In the news last month, a former Tesla owner discovered that his totaled vehicle (or at least its computer) were now driving in the Ukraine – with the new owner grooving to Drake on his Spotify playlist!

How did this happen? Isn’t data erasure on flash media a straightforward process?  

While we don’t know all the details of the vehicle scenario above, we do know that for embedded systems, successful data sanitization can be trickier than you might think. For data to be effectively removed from flash-based media, the secure erase method should be implemented. Otherwise, there is a real possibility that data remains in a readable format on the flash memory.  

As we’ve talked about in previous blog posts, secure erase is a set of protocols allowing an embedded designer to effectively erase and then overwrite the flash block the data was stored on – a combination that ensures sufficient data sanitization.  

Data lingers on flash media if not properly removed

An important factor that you will want to consider is when that data needs to be removed, especially if security is a concern. The infotainment stacks of newer vehicles often have access to a lot of personal data. When that vehicle changes owners, this must be dealt with properly. 

The last time I rented a car, I noticed a host of contacts that did not come from my Motorola. Even car share services, often with basic infotainment packages, will contain personal data from paired phones. 

Tablets and laptops can also change hands, and data should also be removed from any IoT device before it ends up being mined for precious metals. In some cases, a factory reset is sufficient. Below the function call, the NAND must be erased and then sanitized.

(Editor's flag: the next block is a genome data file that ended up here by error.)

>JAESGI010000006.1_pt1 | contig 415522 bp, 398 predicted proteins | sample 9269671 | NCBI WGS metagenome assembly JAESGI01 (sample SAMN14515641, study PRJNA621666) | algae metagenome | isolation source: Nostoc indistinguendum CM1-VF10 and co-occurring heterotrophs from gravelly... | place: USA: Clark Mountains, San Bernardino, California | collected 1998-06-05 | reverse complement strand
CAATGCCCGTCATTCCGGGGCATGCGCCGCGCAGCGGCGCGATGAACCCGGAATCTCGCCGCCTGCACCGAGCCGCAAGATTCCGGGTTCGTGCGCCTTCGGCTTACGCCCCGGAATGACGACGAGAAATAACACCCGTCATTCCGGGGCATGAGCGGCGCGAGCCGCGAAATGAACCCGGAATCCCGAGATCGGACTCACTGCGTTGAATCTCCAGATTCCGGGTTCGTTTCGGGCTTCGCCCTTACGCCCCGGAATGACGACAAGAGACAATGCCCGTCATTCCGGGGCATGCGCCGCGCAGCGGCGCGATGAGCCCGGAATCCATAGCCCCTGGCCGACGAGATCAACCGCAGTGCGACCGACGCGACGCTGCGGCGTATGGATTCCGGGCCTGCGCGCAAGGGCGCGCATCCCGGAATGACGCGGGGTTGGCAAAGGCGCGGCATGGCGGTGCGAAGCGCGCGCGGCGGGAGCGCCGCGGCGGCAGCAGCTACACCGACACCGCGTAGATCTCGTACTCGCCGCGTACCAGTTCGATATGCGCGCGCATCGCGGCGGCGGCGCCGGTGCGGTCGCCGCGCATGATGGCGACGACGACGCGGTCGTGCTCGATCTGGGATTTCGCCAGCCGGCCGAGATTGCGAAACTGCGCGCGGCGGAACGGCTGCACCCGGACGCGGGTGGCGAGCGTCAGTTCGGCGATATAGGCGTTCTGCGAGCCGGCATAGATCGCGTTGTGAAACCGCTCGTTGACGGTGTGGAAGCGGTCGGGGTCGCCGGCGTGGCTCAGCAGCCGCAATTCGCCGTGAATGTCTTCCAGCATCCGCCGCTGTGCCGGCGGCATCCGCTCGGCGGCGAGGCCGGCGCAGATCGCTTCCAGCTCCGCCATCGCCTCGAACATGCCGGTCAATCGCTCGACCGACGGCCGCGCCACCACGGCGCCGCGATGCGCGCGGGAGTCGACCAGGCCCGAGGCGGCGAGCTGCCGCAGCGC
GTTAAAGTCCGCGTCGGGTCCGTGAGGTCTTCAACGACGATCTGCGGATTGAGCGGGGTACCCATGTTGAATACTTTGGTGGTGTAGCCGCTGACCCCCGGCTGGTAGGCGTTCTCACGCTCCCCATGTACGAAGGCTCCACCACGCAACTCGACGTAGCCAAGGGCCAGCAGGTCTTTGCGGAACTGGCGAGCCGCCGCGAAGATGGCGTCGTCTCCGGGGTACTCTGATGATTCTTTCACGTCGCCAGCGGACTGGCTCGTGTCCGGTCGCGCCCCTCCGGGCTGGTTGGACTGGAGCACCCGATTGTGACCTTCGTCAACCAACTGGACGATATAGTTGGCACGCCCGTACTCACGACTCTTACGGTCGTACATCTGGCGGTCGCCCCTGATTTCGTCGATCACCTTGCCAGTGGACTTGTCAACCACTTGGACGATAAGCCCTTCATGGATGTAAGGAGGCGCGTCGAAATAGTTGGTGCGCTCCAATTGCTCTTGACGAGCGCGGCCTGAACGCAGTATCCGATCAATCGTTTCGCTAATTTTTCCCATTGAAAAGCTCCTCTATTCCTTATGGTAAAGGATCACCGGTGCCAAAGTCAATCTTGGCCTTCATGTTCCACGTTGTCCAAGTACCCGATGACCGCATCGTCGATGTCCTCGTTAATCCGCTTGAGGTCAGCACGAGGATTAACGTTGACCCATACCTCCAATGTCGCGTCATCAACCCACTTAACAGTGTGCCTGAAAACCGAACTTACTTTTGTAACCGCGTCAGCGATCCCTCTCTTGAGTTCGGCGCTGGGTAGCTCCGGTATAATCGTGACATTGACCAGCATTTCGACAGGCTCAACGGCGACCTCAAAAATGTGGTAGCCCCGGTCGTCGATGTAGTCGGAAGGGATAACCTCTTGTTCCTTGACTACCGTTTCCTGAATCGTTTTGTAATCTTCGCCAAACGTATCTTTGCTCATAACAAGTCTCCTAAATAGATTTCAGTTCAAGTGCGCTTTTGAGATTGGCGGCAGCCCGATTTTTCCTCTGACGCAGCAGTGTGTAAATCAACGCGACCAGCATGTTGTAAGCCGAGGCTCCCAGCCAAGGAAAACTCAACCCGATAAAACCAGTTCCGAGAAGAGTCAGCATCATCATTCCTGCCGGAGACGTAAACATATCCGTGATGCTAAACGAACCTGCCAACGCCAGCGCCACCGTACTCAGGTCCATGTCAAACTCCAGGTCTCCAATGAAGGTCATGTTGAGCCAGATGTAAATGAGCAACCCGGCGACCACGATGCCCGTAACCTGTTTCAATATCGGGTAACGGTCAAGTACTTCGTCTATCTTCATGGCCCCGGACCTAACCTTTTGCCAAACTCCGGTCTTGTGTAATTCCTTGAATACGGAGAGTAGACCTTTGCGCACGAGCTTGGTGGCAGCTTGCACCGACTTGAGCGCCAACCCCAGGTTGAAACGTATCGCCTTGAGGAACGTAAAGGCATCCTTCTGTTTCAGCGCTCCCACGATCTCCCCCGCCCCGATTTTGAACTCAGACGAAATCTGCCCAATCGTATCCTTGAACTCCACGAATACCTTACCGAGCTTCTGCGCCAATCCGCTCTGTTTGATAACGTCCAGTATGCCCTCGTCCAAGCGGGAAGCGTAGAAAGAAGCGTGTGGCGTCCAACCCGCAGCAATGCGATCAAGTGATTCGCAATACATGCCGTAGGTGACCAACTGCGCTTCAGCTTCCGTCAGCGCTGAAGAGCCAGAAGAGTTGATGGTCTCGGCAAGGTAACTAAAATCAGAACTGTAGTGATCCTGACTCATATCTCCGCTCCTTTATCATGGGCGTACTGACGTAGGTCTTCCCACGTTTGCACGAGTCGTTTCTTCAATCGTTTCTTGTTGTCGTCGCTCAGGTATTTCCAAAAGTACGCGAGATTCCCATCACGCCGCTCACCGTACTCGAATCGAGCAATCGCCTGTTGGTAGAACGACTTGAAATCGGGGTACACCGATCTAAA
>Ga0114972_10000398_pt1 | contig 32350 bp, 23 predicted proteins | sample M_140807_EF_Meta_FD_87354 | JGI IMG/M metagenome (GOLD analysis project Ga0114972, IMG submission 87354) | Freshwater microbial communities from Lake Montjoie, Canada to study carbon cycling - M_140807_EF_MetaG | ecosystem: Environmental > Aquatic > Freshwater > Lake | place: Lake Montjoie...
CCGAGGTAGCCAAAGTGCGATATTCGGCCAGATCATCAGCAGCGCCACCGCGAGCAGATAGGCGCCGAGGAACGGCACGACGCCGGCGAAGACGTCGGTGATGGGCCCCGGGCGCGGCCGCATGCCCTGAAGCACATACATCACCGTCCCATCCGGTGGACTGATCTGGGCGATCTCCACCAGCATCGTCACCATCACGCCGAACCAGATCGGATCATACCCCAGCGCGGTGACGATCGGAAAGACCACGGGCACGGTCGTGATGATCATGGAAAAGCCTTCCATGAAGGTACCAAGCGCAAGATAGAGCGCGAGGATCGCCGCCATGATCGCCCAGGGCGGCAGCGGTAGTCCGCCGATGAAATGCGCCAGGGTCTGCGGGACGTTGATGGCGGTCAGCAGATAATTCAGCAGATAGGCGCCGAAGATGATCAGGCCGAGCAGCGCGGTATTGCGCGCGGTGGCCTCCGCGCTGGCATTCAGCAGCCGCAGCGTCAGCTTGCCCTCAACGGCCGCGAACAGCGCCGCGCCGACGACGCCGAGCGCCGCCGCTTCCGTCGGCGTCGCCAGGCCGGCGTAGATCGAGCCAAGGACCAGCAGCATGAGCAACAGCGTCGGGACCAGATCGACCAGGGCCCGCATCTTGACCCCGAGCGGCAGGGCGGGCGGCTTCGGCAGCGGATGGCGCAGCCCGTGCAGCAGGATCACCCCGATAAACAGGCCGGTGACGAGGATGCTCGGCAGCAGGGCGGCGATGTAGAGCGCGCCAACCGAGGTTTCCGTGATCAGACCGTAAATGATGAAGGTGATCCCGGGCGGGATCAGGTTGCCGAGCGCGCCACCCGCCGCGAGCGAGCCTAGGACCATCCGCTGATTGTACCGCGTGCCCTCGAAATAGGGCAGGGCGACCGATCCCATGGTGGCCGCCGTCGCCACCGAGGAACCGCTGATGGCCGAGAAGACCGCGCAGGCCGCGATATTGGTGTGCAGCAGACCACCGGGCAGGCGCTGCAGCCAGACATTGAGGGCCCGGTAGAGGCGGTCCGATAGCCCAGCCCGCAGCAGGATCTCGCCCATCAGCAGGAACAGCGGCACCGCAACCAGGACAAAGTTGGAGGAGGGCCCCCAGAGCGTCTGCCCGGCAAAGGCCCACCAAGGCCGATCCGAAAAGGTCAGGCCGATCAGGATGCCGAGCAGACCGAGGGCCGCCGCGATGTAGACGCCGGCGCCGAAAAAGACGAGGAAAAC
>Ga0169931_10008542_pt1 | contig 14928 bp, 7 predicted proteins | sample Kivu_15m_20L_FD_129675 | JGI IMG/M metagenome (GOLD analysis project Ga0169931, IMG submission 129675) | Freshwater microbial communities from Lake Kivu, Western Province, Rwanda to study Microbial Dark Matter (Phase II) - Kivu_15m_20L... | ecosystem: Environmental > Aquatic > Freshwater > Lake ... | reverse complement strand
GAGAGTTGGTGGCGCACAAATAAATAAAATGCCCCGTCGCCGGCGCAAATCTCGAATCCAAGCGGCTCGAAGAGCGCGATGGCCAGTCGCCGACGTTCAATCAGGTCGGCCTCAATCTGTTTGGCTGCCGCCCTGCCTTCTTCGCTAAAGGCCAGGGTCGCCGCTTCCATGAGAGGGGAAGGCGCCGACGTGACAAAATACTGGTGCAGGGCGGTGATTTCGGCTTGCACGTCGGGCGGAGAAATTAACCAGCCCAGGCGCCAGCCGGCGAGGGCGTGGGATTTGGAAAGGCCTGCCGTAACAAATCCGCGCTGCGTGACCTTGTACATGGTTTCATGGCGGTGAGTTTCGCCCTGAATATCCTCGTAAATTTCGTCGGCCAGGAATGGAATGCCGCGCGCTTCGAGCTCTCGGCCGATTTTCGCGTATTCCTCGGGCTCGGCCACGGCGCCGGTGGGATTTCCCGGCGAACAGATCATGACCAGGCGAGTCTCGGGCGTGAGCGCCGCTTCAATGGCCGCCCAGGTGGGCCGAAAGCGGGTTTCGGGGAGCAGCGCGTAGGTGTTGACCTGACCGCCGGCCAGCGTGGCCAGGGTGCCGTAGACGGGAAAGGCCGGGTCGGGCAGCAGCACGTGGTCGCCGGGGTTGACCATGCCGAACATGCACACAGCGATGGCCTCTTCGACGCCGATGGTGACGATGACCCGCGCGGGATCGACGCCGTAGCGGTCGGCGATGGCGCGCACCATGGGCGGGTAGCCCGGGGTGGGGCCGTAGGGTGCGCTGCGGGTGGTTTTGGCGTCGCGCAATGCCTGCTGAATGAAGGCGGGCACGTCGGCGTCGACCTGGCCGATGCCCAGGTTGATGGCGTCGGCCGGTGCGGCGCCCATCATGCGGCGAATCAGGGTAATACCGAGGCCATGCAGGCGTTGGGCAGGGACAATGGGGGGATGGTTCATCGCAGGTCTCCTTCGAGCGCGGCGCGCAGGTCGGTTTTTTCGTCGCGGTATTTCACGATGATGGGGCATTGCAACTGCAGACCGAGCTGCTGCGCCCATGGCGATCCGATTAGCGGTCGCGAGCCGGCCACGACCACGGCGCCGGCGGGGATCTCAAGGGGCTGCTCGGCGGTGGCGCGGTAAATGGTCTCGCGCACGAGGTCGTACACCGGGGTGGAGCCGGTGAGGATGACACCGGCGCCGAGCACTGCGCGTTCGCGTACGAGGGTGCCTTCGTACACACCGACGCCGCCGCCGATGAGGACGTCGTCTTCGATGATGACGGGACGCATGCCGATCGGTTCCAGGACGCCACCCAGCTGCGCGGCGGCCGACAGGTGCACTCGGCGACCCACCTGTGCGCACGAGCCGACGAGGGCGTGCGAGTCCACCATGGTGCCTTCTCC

Related content: 

Get a breakdown of secure data sanitization processes for NAND in our blog post, “The nuts and bolts of secure erase.” 

Improving data sanitization with flash memory management software

Securely erasing data also means erasing it immediately, even if the entire erase block isn’t filled. This contributes to flash memory wear, and can ultimately reduce the lifetime of the media. While it might not be an issue for erasing a few secure keys, maintaining security on a larger database of information may significantly hurt the media lifetime. 

A flash memory manager like Tuxera FlashFX Tera works with secure erase protocols to maximize flash memory lifetime while amplifying the sanitization efforts of secure erase. This is achieved through something called file system discards or trim commands. While we mentioned that secure erase aims to permanently wipe data by overwriting (after it has been deleted), discards are a far better solution. Discards help reduce wear on the flash memory, improving the lifetime of the media. 

Whitepaper: Keep device data safe with secure erase 

Our whitepaper, “Keep device data safe with secure erase,” goes into detail on the process of securely removing data from flashbased devices. While you may think this is something you can do at home, the paper demonstrates that deep knowledge of the flash translation layer or firmware is often required to completely remove any secure data. 


Final thoughts

Comprehensive, rigorous data removal can be a deciding factor in whether device data ends up in the wrong hands. While in some cases this means preventing an end user’s vehicle and spotify account from being taken for a mysterious ride, in other cases it means preventing highly sensitive data from being compromised.  

Tuxera has expertise in maximizing the security and lifetime of NAND media, with resources to help you figure out the best data storage management options for your system. Tuxera FlashFX Tera provides tools, such as discards, that when combined with secure erase protocols help achieve full data removal – ensuring any sensitive data on your media is securely dealt with. 

We are also working on a tech note with more details on how NAND is erased, which will drill down on what has recently been referred to as “zeroization”. 

Looking to ensure your flash memory remains long-lasting and high-performing?